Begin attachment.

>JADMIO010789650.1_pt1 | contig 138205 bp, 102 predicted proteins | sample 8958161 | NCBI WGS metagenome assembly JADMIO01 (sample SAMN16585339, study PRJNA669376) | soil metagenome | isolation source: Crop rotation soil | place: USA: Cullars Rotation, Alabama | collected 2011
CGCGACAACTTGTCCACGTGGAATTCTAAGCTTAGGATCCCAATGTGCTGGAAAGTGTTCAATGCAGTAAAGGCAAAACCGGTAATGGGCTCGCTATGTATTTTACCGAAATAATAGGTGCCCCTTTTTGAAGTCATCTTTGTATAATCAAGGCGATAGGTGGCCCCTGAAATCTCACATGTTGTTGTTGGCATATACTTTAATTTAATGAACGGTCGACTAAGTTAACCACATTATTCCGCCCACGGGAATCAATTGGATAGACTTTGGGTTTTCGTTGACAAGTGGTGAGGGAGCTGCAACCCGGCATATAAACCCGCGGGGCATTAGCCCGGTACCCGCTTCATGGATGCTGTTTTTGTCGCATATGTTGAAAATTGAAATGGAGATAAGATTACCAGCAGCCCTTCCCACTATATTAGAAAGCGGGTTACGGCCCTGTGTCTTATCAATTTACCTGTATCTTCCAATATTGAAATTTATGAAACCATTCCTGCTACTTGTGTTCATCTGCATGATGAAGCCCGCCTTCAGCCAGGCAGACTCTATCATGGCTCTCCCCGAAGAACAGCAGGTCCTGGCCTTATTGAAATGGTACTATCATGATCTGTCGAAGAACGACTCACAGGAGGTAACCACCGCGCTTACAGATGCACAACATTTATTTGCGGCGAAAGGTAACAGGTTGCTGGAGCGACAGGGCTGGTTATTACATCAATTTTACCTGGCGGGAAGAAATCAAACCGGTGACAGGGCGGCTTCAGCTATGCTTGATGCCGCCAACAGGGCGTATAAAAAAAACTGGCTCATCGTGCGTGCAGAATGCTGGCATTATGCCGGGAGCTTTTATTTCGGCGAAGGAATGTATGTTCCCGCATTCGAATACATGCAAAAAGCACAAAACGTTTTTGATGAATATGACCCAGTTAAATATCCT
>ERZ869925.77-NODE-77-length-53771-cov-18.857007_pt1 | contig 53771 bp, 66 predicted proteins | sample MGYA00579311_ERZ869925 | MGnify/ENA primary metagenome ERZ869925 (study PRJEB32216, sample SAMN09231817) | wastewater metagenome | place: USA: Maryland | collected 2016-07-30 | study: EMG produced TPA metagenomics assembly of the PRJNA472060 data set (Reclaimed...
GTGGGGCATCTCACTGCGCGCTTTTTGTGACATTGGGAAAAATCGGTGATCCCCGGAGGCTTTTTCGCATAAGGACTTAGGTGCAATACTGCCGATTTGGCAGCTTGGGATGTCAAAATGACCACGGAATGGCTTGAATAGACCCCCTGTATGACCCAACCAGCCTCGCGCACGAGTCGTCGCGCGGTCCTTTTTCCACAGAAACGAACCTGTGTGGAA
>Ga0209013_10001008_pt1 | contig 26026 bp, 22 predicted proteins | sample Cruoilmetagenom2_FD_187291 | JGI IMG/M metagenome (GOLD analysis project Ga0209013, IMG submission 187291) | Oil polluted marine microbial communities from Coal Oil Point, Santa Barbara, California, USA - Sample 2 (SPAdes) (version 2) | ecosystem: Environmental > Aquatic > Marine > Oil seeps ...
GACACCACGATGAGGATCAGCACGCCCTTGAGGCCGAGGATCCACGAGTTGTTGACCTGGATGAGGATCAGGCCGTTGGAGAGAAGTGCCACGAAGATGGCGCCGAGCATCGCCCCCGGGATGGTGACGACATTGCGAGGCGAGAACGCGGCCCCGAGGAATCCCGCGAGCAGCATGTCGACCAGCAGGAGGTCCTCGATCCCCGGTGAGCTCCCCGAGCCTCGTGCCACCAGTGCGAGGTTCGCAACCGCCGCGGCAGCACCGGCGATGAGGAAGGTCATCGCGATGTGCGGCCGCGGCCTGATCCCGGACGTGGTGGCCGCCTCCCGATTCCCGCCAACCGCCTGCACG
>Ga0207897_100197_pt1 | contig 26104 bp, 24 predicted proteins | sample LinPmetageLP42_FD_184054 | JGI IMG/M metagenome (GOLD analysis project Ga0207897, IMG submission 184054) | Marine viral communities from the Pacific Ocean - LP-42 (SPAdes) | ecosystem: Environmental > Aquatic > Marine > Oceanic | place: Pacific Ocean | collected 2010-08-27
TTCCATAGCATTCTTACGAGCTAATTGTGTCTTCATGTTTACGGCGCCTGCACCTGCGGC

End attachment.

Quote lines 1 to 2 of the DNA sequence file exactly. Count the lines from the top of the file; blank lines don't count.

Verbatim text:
>JADMIO010789650.1_pt1 | contig 138205 bp, 102 predicted proteins | sample 8958161 | NCBI WGS metagenome assembly JADMIO01 (sample SAMN16585339, study PRJNA669376) | soil metagenome | isolation source: Crop rotation soil | place: USA: Cullars Rotation, Alabama | collected 2011
CGCGACAACTTGTCCACGTGGAATTCTAAGCTTAGGATCCCAATGTGCTGGAAAGTGTTCAATGCAGTAAAGGCAAAACCGGTAATGGGCTCGCTATGTATTTTACCGAAATAATAGGTGCCCCTTTTTGAAGTCATCTTTGTATAATCAAGGCGATAGGTGGCCCCTGAAATCTCACATGTTGTTGTTGGCATATACTTTAATTTAATGAACGGTCGACTAAGTTAACCACATTATTCCGCCCACGGGAATCAATTGGATAGACTTTGGGTTTTCGTTGACAAGTGGTGAGGGAGCTGCAACCCGGCATATAAACCCGCGGGGCATTAGCCCGGTACCCGCTTCATGGATGCTGTTTTTGTCGCATATGTTGAAAATTGAAATGGAGATAAGATTACCAGCAGCCCTTCCCACTATATTAGAAAGCGGGTTACGGCCCTGTGTCTTATCAATTTACCTGTATCTTCCAATATTGAAATTTATGAAACCATTCCTGCTACTTGTGTTCATCTGCATGATGAAGCCCGCCTTCAGCCAGGCAGACTCTATCATGGCTCTCCCCGAAGAACAGCAGGTCCTGGCCTTATTGAAATGGTACTATCATGATCTGTCGAAGAACGACTCACAGGAGGTAACCACCGCGCTTACAGATGCACAACATTTATTTGCGGCGAAAGGTAACAGGTTGCTGGAGCGACAGGGCTGGTTATTACATCAATTTTACCTGGCGGGAAGAAATCAAACCGGTGACAGGGCGGCTTCAGCTATGCTTGATGCCGCCAACAGGGCGTATAAAAAAAACTGGCTCATCGTGCGTGCAGAATGCTGGCATTATGCCGGGAGCTTTTATTTCGGCGAAGGAATGTATGTTCCCGCATTCGAATACATGCAAAAAGCACAAAACGTTTTTGATGAATATGACCCAGTTAAATATCCT